Israel's political leaders and chief rabbis on Sunday condemned persistent efforts by ultra-Orthodox Jewish men to shunt Israeli women to the back of public buses, a year after the country's Supreme Court outlawed the practice.
The outcry came in reaction to an Israeli woman's experience of being asked to move to the back of a bus, which was posted on Facebook and became a cause celebre in the Israeli media on Sunday. The case even drew public comment from Prime Minister Benjamin Netanyahu, who deplored gender segregation.
Ultra-Orthodox Jews, who make up about 10 percent of Israel's population of 7.6 million, have become increasingly aggressive in their efforts to impose their norms in public spaces. The ultra-Orthodox have segregated bus lines and some walkways in their neighborhoods.
In Jerusalem, billboards depicting women have become a rarity because ultra-Orthodox vandals rip them down. The issue also has seeped into the military, where religious soldiers walked out of a military event several months ago because women were singing — which extremely devout Jews believe is contrary to Jewish law.
In the past, ultra-Orthodox Jews have confined their strict practices to their own neighborhoods, alongside occasional attempts to pass restrictive legislation banning sale of pork or opening shops on the Jewish Sabbath.
Recently the extremist Jews have been trying to impose their norms outside their own enclaves, but the effects are scattered. Most of Israel's secular majority is not directly affected.
The Supreme Court was forced to wade into the controversy last year, when it ruled on the segregated buses and sidewalks. Although activists say harassment on buses has diminished since the court ruling late last year, some fiercely devout are persisting with their efforts to block the mixing of the sexes in public.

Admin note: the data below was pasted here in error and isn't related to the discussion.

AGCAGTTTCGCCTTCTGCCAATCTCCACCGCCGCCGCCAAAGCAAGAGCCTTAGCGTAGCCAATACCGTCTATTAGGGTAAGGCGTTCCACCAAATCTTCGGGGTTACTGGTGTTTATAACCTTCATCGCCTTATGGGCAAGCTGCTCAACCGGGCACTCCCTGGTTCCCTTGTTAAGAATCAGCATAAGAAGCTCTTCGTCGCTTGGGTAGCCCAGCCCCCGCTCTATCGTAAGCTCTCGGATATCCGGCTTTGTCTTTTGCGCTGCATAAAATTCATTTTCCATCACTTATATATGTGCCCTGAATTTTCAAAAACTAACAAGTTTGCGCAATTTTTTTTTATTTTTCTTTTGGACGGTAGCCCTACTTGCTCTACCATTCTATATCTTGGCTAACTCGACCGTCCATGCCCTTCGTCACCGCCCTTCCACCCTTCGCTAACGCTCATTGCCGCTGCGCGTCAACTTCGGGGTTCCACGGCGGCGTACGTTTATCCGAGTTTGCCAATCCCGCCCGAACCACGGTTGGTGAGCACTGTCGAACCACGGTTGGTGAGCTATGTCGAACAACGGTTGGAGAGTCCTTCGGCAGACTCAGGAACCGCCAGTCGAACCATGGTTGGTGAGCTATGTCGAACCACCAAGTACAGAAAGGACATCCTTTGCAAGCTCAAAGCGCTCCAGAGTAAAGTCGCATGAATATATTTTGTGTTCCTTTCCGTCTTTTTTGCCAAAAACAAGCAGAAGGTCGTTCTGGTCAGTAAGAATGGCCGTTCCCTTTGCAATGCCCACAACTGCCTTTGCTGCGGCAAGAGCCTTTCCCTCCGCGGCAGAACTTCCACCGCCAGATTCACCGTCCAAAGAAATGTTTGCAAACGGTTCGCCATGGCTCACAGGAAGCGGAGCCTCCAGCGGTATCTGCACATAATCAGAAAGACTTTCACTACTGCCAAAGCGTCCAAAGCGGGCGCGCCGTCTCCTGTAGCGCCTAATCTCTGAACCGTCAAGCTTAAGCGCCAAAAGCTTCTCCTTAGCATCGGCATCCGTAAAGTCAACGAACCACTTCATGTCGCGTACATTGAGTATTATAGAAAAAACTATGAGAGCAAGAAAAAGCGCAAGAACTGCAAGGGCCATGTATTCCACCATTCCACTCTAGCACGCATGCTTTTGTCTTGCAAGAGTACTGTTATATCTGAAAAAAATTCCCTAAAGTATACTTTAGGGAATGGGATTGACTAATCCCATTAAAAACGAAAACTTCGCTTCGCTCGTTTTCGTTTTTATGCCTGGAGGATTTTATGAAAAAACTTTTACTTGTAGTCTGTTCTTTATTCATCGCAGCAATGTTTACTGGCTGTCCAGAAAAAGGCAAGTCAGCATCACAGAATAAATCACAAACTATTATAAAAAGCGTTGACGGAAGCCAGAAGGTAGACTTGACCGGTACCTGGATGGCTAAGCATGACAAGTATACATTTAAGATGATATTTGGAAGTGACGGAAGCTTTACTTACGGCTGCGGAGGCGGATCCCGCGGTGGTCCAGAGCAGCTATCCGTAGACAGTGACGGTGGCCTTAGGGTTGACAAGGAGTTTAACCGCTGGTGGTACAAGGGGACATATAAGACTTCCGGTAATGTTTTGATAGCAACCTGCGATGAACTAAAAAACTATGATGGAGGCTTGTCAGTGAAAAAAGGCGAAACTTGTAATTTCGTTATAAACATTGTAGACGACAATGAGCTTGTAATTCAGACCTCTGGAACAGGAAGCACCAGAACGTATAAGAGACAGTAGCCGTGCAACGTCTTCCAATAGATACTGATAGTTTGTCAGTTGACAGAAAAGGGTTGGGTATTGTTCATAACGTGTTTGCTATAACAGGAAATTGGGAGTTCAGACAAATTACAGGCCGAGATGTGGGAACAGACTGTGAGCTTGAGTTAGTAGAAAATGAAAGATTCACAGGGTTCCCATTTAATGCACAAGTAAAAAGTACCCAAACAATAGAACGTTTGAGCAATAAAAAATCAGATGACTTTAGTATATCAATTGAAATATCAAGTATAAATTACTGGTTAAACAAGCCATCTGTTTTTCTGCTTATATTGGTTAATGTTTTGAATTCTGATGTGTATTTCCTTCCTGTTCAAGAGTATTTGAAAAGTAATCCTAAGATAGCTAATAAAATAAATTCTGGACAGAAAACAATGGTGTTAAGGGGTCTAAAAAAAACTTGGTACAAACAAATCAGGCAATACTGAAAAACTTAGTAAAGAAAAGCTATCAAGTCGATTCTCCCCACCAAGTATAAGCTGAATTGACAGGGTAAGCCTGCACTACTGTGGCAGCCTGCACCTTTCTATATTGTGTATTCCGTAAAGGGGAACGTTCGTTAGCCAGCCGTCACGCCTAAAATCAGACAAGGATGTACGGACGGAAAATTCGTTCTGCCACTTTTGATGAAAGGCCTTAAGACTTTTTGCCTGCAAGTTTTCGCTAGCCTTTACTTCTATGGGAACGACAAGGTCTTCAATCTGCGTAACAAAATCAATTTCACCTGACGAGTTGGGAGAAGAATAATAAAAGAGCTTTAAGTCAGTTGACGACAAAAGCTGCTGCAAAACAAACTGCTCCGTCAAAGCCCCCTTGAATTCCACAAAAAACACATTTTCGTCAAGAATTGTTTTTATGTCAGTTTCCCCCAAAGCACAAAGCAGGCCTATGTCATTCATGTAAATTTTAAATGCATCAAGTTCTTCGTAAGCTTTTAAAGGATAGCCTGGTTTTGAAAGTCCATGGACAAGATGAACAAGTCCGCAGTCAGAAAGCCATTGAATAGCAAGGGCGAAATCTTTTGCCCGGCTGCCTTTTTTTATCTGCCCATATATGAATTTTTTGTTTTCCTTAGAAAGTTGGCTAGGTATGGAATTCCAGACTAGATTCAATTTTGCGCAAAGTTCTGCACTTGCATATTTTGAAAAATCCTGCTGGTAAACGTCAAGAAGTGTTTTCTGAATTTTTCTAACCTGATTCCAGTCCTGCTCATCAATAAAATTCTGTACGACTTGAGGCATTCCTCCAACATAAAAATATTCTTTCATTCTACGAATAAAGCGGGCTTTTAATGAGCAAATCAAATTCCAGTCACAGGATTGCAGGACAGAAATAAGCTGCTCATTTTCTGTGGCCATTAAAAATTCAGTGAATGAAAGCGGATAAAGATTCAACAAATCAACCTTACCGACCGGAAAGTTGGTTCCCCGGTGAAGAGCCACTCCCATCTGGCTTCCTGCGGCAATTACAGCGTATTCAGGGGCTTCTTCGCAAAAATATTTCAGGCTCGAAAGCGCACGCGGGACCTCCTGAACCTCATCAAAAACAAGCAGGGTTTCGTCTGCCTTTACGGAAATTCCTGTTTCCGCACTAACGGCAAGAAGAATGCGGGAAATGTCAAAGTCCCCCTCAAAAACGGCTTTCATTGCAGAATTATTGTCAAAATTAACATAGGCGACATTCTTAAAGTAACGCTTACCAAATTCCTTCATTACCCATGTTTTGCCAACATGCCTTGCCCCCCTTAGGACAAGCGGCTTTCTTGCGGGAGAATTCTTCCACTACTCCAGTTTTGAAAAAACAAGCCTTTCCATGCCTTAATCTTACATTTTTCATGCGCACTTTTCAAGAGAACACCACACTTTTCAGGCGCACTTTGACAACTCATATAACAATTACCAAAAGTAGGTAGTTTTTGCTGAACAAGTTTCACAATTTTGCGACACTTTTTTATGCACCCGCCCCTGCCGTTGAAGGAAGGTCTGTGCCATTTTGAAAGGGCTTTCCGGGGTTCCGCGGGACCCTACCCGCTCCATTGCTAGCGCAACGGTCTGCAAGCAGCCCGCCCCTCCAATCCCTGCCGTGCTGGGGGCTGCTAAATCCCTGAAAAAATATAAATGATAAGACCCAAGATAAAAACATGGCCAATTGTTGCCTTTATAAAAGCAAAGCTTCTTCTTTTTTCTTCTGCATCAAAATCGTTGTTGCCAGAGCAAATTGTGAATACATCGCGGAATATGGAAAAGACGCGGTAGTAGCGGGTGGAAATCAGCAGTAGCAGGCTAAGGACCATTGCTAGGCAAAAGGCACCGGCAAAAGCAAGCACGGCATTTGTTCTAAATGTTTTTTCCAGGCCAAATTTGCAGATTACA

Tanya Rosenblit, a 28-year-old woman from the southern town of Ashdod, discovered this last Friday, when she boarded a bus to an Orthodox neighborhood in Jerusalem. Shortly after she sat down behind the driver, a man wearing the black garb and flowing sidelocks of the ultra-Orthodox boarded the bus and asked her to move. She refused, and the man then blocked the bus from driving, she told The Associated Press.
She held her ground — even after a male police officer dispatched to the scene asked her if she was "willing to respect them and move to the back," she said.
"I said, 'I respected them enough with my modest dress and I don't plan to humiliate myself to respect them or anyone else,'" she said.
The man opted to stay in Ashdod rather than travel on the bus with her.
Netanyahu spoke out against the attempted segregation at the start of the weekly Cabinet meeting.
"Today I heard about moving a woman on a bus. I adamantly oppose this," Netanyahu said. "Fringe groups must not be allowed to tear apart our common denominator. We must preserve public space as open and safe for all citizens of Israel."
Israel's two chief rabbis, themselves ultra-Orthodox Jews, concurred that the religious have no right to impose their opinions on others and proposed private bus lines as a substitute.
"It's not an ultra-Orthodox state," said Chief Rabbi Yona Metzger, who represents Israel's Ashkenazi, or European-descended Jews.
"A person can subject himself to a stricter code, but not others," the Ynet news website quoted Chief Rabbi Shlomo Amar, who represents Sephardic Jews of Mideast descent, as saying.
Parliamentary opposition leader Tzipi Livni said the struggle was not only for the right of women to sit at the front of buses, "but the very face of Israel."
"There is a group in Israel that is trying to impose its lifestyle on the Zionist majority," she said.